Same-Day Testing and Treatment Initiation for Persons Living with HIV

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persons living with HIV

Many persons living with HIV do not return for treatment following their diagnosis. A recent study investigated the possibility of improving patient retention rates by initiating treatment on the same day as testing.

The three-week period between HIV testing and initiation of treatment can be trying for persons living with HIV. This is a difficult time that involves a number of evaluation and counselling sessions with physicians and social workers. Added to that, patients must undergo a barrage of laboratory tests. Due to this large gap between testing and treatment, as many as 33% of HIV-diagnosed individuals do not start antiretroviral treatment (ART) or do so at a later point when the disease has worsened. Recently, evidence demonstrating that prompt treatment could improve outcomes and decrease transmission rates prompted the World Health Organization (WHO) to recommend that all persons living with HIV receive ART. However, encouraging patients to begin and maintain therapy remains an issue.

A recent study in PLoS Medicine addressed these issues by providing same-day HIV testing and ART initiation for Haitian adults over 18 years of age diagnosed with Stage 1 or 2 HIV, as defined by the WHO. Patients were randomly assigned to one of two groups: the standard group with 365 patients and the same-day ART group with 347 patients. The patients in the standard group received ART initiation three weeks after HIV testing, as per national guidelines. The patients in the same-day ART group received same-day HIV testing and ART initiation. Both groups received the same services and support for 12 months. The only differences were in the schedules and initiation of ART.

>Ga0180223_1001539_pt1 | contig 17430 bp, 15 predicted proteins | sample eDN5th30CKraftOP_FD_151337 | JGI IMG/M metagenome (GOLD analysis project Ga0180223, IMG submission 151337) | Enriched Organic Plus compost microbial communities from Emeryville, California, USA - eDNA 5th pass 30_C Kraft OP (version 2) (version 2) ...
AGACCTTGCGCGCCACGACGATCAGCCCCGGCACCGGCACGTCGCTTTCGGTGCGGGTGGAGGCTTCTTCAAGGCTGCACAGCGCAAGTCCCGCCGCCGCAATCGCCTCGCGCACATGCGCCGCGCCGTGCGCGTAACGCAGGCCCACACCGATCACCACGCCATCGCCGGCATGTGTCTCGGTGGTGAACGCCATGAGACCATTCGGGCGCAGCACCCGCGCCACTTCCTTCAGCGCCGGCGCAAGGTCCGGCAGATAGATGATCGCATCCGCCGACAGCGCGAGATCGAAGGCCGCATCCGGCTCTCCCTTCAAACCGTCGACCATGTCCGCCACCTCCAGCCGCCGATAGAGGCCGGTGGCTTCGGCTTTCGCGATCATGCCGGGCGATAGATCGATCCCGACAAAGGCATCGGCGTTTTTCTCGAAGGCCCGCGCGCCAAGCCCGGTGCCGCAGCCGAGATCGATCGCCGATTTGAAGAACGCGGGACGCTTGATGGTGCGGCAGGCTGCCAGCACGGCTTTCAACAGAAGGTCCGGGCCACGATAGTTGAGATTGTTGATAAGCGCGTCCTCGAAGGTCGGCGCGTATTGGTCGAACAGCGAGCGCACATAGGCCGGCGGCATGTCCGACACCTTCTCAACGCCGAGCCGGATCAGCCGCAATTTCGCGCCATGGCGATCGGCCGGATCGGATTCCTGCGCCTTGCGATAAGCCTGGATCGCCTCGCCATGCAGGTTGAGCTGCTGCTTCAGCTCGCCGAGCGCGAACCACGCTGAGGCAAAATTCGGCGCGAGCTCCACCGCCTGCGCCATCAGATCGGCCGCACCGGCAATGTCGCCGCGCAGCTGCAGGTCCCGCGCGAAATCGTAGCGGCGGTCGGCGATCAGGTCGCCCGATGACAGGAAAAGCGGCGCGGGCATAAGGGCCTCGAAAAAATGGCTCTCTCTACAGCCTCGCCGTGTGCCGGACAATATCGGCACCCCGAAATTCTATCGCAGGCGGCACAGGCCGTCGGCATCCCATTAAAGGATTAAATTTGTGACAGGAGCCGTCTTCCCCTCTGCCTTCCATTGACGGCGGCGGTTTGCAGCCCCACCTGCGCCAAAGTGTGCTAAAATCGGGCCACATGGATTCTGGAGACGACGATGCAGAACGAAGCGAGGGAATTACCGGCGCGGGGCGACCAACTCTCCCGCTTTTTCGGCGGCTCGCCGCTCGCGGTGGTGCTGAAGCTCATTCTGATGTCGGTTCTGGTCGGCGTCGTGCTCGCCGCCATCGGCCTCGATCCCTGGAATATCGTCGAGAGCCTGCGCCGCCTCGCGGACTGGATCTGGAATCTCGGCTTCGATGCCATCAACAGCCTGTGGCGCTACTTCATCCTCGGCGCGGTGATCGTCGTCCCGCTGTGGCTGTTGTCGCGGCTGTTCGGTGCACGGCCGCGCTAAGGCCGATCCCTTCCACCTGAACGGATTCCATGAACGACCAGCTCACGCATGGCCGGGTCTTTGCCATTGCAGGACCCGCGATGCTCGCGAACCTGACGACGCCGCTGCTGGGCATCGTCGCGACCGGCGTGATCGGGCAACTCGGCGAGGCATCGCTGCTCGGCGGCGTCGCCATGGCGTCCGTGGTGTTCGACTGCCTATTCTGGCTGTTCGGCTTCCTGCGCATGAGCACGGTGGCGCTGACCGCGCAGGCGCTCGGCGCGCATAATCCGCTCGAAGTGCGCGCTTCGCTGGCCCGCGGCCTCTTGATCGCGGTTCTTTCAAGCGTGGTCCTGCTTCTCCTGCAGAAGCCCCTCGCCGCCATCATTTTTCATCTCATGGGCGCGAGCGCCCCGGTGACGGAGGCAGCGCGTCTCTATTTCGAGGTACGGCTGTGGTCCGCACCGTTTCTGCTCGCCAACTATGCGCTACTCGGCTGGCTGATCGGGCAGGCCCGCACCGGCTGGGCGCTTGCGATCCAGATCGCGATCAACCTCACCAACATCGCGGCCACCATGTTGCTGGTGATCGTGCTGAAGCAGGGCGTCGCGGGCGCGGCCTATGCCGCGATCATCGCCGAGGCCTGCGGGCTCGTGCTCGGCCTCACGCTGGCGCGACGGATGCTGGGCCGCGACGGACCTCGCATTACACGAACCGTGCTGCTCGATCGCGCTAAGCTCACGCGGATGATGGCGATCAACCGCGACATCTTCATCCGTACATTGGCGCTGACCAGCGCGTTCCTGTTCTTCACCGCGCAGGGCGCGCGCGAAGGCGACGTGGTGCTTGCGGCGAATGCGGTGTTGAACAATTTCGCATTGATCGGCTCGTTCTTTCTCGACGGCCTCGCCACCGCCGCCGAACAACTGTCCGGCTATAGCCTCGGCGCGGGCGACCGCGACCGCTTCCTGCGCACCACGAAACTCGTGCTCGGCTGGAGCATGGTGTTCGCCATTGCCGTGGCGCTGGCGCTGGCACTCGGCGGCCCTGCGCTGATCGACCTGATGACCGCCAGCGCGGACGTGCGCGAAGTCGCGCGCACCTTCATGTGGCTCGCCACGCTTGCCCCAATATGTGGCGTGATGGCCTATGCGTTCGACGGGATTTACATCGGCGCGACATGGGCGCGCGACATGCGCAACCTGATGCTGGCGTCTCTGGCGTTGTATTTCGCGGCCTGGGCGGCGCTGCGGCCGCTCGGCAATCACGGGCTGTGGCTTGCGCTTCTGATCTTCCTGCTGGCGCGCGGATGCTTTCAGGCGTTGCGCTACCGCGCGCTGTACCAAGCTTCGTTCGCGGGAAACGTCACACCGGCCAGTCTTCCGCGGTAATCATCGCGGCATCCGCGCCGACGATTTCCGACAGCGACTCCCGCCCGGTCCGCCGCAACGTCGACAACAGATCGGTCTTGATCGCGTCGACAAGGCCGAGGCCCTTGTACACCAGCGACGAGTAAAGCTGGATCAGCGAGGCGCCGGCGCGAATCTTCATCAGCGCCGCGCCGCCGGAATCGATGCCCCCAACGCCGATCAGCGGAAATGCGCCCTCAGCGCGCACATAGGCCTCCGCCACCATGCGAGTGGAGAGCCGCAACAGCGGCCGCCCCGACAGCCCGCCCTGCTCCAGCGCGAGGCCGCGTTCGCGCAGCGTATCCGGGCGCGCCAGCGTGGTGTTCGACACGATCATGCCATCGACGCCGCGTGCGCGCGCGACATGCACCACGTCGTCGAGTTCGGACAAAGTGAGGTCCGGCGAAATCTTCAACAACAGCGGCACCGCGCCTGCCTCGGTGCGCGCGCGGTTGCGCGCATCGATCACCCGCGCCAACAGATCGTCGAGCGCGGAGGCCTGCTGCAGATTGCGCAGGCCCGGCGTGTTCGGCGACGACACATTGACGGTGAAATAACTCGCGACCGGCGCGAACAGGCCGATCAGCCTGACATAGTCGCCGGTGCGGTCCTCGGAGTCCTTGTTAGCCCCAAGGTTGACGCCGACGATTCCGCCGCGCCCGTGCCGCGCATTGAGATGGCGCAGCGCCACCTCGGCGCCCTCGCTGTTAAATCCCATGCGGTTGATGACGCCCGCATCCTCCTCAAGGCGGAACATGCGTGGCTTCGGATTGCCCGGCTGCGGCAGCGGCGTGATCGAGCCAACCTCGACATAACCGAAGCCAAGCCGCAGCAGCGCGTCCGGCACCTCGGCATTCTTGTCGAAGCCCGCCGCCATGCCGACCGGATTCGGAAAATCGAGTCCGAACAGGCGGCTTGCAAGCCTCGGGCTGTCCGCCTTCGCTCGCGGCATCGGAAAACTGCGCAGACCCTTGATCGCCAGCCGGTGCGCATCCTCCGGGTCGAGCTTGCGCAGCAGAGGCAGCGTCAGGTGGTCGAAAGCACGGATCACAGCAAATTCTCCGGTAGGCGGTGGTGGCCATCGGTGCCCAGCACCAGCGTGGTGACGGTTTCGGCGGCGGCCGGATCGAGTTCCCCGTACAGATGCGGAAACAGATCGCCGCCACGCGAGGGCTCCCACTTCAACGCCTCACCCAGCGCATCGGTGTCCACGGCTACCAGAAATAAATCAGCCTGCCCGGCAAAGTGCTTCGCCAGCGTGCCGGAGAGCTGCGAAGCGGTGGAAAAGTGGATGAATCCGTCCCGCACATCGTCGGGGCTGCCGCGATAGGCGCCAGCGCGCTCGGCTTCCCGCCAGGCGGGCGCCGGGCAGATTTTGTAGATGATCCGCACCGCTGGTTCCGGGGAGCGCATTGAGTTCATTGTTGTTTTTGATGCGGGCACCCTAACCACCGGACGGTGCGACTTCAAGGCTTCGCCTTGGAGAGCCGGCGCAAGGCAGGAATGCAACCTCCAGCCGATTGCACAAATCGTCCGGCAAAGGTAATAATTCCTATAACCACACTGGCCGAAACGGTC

The overall results indicate that same-day testing and treatment has several advantages. Patients were significantly more likely to begin treatment when a same-day testing and treatment protocol was used, and significant improvements were seen in patient retention rates (72% standard group vs 80% same-day group) and HIV suppression (44% standard group vs 53% same-day group). In addition, there were fewer deaths in the same-day group (6% standard group vs 3% same-day group). It may be that patients are more likely to initiate ART on the same day they are tested if they are surrounded by supportive healthcare workers who can provide them with the hope and information they require to go ahead with treatment, factors that also promote patient retention.

Although this study provided evidence to support same-day testing and initiation of treatment in terms of cost and health outcomes, patient retention rates and virus suppression results were lower than expected in both study groups when compared to clinical trials. This indicates that further strategies to help maximize the desired outcomes must be employed. However, it is important to keep in mind the possibility that same-day ART may not provide the same advantages to patients with more advanced HIV. It is also unknown whether these results would also be seen in other settings, as this study was undertaken in a single clinic in a developing country. Despite this, the authors believe that future WHO guidelines should recommend same-day treatment options.

Written by Natasha Tetlow, PhD

Koenig SP, Dorvil N, Devieux JG, et al. Same-day HIV testing with initiation of antiretroviral therapy versus standard care for persons living with HIV: A randomized unblinded trial. PLoS Medicine. 2017; 14(7): e1002357. Available from: doi.org: 10.1371/journal.pmed.1002357

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